Mai 2020: Afica: Floods, locusts and the corona virus

Floods, locusts and the corona virus: the triple tragedies in eastern Africa

Eastern African countries are currently counting losses after devastating floods that have displaced hundreds of thousands. This in Corona times of all times.

In Kenya and Rwanda last week alone, 200 and 65 people respectively have died in floods and mudslides, houses have been destroyed, bridges have been washed away and critical infrastructure has been overloaded. The destruction caused by heavy rains has claimed hundreds of lives in Kenya, Uganda, Somalia, Rwanda and Ethiopia. Hundreds of thousands had to leave their homes.
In Uganda, the areas around Mount Rwenzori in the west have been worst hit after the Nyamwamba River burst its banks.

The displaced people were forced to gather in makeshift camps, with the risk of contracting the corona virus. These camps have sanitary and hygiene problems and are overcrowded. People are expected to maintain social distance. But how can one maintain distance in such a situation?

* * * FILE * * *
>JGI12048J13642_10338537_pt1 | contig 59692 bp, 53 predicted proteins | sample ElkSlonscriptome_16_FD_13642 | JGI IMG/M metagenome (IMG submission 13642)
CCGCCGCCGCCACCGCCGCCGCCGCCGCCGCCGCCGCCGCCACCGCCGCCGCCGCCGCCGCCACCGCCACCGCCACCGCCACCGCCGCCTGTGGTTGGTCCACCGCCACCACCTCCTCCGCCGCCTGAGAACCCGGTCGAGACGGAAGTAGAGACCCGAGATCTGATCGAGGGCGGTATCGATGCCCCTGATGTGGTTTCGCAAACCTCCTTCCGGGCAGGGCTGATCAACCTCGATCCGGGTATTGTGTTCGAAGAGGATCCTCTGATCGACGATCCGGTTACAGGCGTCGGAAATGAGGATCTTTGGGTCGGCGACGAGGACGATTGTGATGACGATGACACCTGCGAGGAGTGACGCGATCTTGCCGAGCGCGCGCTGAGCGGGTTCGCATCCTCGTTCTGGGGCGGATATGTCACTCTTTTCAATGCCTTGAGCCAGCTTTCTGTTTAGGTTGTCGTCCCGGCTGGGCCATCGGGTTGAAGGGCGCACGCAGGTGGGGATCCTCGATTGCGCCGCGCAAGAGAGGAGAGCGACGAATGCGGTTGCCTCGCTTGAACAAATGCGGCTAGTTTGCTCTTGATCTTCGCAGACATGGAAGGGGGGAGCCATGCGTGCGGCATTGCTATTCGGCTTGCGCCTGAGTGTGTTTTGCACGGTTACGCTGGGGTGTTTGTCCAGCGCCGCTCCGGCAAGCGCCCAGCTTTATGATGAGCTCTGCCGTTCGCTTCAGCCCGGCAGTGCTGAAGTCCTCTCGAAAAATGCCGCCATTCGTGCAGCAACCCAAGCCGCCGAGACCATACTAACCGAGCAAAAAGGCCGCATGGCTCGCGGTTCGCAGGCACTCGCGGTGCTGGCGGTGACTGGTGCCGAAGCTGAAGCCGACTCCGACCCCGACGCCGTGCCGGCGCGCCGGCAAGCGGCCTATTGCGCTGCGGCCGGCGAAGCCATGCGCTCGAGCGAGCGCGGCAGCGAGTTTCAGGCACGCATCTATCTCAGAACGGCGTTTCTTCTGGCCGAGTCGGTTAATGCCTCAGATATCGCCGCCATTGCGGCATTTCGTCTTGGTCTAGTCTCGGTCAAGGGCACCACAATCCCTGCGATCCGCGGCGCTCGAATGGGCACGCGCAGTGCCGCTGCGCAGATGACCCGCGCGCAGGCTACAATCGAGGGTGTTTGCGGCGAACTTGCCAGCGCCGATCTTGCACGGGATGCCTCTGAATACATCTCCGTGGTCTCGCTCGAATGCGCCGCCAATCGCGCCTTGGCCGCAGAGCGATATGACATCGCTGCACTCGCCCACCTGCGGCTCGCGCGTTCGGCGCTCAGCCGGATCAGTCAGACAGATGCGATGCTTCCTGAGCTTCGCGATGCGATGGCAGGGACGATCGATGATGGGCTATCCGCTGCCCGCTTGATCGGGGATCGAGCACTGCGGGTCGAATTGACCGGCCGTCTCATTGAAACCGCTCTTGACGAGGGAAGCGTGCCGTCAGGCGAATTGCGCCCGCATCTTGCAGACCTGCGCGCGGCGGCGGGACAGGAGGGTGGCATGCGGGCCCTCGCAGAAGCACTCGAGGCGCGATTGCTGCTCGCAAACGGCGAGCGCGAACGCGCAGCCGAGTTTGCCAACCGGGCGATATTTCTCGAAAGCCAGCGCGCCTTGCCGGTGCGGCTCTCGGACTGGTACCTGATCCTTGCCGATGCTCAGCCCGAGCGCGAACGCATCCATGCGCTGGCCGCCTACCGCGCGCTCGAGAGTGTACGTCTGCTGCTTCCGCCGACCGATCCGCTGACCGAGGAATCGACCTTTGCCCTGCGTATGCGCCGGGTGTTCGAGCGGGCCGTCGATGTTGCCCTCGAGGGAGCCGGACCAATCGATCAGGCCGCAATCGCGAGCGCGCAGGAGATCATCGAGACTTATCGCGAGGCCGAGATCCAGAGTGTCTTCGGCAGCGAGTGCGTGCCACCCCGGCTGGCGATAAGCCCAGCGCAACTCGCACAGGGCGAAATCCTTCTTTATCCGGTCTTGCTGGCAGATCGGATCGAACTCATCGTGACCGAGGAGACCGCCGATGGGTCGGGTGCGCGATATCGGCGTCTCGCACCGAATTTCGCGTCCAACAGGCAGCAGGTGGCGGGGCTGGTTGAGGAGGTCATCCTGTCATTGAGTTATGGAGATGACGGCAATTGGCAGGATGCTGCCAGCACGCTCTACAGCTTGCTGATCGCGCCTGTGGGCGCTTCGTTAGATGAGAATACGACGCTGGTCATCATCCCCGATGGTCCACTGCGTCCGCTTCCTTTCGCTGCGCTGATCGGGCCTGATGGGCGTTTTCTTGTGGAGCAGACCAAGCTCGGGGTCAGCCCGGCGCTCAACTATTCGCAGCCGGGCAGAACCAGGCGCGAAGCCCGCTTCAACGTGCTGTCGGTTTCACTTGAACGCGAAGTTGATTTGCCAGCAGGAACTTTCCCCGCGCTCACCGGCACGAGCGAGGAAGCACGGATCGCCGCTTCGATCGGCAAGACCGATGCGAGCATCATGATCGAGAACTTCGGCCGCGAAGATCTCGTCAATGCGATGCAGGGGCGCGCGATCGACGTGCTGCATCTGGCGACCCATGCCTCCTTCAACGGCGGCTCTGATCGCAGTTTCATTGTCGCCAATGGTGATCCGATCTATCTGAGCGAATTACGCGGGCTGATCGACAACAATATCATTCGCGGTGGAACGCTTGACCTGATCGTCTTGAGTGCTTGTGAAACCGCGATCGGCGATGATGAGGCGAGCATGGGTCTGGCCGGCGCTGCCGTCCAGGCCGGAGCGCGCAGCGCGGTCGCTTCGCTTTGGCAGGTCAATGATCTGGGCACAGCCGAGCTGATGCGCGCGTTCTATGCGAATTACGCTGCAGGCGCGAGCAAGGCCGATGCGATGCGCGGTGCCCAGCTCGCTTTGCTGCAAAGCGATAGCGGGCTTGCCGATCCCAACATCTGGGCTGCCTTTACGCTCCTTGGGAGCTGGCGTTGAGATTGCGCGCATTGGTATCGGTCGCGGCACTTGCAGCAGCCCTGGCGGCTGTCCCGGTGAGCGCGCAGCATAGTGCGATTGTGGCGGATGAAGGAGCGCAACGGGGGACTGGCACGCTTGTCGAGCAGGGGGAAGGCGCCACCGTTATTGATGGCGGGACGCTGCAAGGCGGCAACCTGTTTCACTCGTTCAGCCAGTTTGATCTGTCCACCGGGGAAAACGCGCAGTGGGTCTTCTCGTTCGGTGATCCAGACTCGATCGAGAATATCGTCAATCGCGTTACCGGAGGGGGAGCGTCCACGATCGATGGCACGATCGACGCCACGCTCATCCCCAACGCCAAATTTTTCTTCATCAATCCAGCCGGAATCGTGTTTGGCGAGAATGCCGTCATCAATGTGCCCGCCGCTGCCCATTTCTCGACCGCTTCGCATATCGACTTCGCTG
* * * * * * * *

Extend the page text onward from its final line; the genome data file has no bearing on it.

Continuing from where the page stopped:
In eastern Africa, where millions of people are fighting for food, a plague of locusts has begun in addition to the floods. Billions of desert locusts have invaded and ravaged farms in Ethiopia, Somalia, Kenya, Djibouti, Eritrea, Tanzania, Sudan and Uganda. Their reproduction has been supported by very wet rainy seasons in the region for four decades.

The region has just experienced one of the driest periods in recent history, resulting in massive crop failures in most areas. The population of the entire region is threatened by starvation. So while the eagerly awaited rains are seen as a blessing and bring great relief to the agricultural areas, the rains are now claiming lives and causing destruction.

In Nairobi, the rainy season is revealing the poor infrastructure: the already massive traffic in Nairobi is becoming even worse as the poorly drained roads are flooding.

The privately operated buses, “matatus”, increase their fares. The power supply becomes irregular. In the slums of Mathare and Kibera, a sea of rusty tin roofs, earth walls and dark, narrow paths along the rivers, which are clogged with industrial and human waste, the rains leave millions of people with traces of destruction and high losses.
While the entire slum communities have to struggle with it, women and children are hit hardest.